In the control circuit for charging and discharging according to the present invention, the driven element is an LED.

In the control circuit for charging and discharging according to the present invention, the driven element is a light-emitting element, and the control circuit for charging and discharging acts as an undesirable-emission-preventing circuit for preventing an undesirable emission in the light-emitting element.

In the control circuit for charging and discharging according to the present invention, the charging path and the discharging path are the same path, and the residual charge charged in the charge element is discharged as a driving current for the driven element during driving-on status.

Further, to achieve the above object, an illuminating apparatus comprises a driven element with a driving-on status and a driving-off status; a charge element, whose one end is +grounded; a driving circuit, which is connected to the driven element, for controlling the driving-on status or the driving-off status in the driven element; a charging path, which is connected to the driven element, for charging the charge element with a residual charge, which is produced in the driven element and/or a line connected to the driven element during the driving-off status, and a discharging path, which is connected to the charging element, for discharging the residual charge from the charge element to a ground in the driving-on status.

In the illuminating apparatus according to the present invention, the control circuit further comprises a plurality of the driven elements arranged in a matrix with m rows and n columns, a first line provided for each column and connected to one terminal of each of the driven elements arranged in each column, and a second line provided for each row and connected to another terminal of each of the driven elements arranged in each row, wherein, the control circuit controls activation of at least one of the first line and the second line.

In the illuminating apparatus according to the present invention, the charging path and discharging path, whose one end is grounded through the charging element.

In the illuminating apparatus according to the present invention, the charging path includes a load.

In the illuminating apparatus according to the present invention, the discharging path includes a rectifier.

In the illuminating apparatus according to the present invention, the charging path is connected to an anode terminal side of the driven element.

In the illuminating apparatus according to the present invention, one end of the rectifier is connected to the charge element, and another end is grounded.

In the illuminating apparatus according to the present invention, the driven element is a semiconductor element with a parasitic capacitance.

In the illuminating apparatus according to the present invention, the charge element is a capacitor.

In the illuminating apparatus according to the present invention, the load is a resistor.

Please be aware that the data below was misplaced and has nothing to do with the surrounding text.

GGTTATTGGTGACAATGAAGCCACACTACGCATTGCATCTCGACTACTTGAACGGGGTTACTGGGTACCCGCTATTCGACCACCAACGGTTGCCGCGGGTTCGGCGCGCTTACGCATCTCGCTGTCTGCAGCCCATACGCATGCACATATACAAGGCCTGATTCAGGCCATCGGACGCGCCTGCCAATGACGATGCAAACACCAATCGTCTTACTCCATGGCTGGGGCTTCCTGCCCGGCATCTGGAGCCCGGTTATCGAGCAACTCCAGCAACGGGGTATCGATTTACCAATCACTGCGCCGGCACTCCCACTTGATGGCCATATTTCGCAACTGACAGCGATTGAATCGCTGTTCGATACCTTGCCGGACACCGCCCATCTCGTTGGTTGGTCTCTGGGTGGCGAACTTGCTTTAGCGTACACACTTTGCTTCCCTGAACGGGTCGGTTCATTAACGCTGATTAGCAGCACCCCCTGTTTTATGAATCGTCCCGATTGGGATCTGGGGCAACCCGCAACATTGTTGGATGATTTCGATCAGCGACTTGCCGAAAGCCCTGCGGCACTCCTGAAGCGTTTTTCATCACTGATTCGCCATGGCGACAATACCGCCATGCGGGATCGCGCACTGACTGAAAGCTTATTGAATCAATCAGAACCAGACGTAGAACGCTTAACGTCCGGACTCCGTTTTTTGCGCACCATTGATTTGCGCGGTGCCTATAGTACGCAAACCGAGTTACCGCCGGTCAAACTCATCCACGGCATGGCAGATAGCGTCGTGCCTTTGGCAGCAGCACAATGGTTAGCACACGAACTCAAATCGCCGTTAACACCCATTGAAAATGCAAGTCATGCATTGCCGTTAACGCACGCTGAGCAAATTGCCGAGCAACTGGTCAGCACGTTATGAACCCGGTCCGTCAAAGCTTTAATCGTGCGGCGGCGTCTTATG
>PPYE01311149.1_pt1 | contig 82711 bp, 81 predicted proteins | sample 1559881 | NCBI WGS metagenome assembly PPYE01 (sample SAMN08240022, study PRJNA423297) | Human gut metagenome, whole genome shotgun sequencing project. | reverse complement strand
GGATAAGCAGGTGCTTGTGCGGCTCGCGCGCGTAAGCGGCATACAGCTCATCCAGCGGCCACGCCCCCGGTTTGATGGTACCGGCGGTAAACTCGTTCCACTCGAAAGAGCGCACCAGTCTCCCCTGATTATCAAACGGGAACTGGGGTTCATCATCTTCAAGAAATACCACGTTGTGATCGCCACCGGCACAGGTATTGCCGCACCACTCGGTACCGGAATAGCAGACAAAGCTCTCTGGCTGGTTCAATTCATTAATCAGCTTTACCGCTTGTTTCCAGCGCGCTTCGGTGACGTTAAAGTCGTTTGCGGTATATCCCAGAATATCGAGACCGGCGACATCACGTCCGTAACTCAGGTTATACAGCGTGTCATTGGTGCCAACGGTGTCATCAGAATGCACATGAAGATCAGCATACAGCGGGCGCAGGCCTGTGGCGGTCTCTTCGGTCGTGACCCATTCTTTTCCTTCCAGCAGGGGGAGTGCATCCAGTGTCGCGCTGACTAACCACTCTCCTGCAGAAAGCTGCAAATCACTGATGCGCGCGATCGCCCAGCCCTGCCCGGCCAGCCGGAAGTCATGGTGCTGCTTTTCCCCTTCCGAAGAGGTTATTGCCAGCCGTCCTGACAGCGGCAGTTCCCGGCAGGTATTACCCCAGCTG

In the illuminating apparatus according to the present invention, the rectifier is a diode.

In the illuminating apparatus according to the present invention, the driven element is a light-emitting semiconductor.

In the illuminating apparatus according to the present invention, the driven element is an LED.

In the illuminating apparatus according to the present invention, the driven element is a light-emitting element, and the control circuit for charging and discharging acts as an undesirable-emission-preventing circuit for preventing an undesirable emission in the light-emitting element.

In the illuminating apparatus according to the present invention, the charging path and the discharging path are the same path, and the residual charge charged in the charge element is discharged as a driving current for the driven element during driving-on status.

Further to achieve the above object, the illuminating apparatus according to the present invention comprises: a display portion including a plurality of light-emitting elements arranged in a matrix with m rows and n columns, a current line provided for each column and connected to a cathode terminal of each of the light-emitting elements arranged in each column, and a common source line provided for each row and connected to an anode terminal of each of the light-emitting elements arranged in each row; and a driving circuit, whose status of a driving-on status or a diving-off status is controlled by a lighting control signal input thereto, for controlling activation of each common source line based on display data input in each driving-on status; wherein, the driving circuit includes an undesirable-emission-preventing circuit having a charging path connected to the anode terminal of each of the light-emitting elements and the driving circuit, and charging a charging element with a residual charge, which is produced in the anode terminal side of light-emitting element when the status is changed from the driving-on status to the driving-off status, in the driving off status, and a discharging path connected to the charging element, and discharging the residual charge from the charging element to a ground in the driving-on status.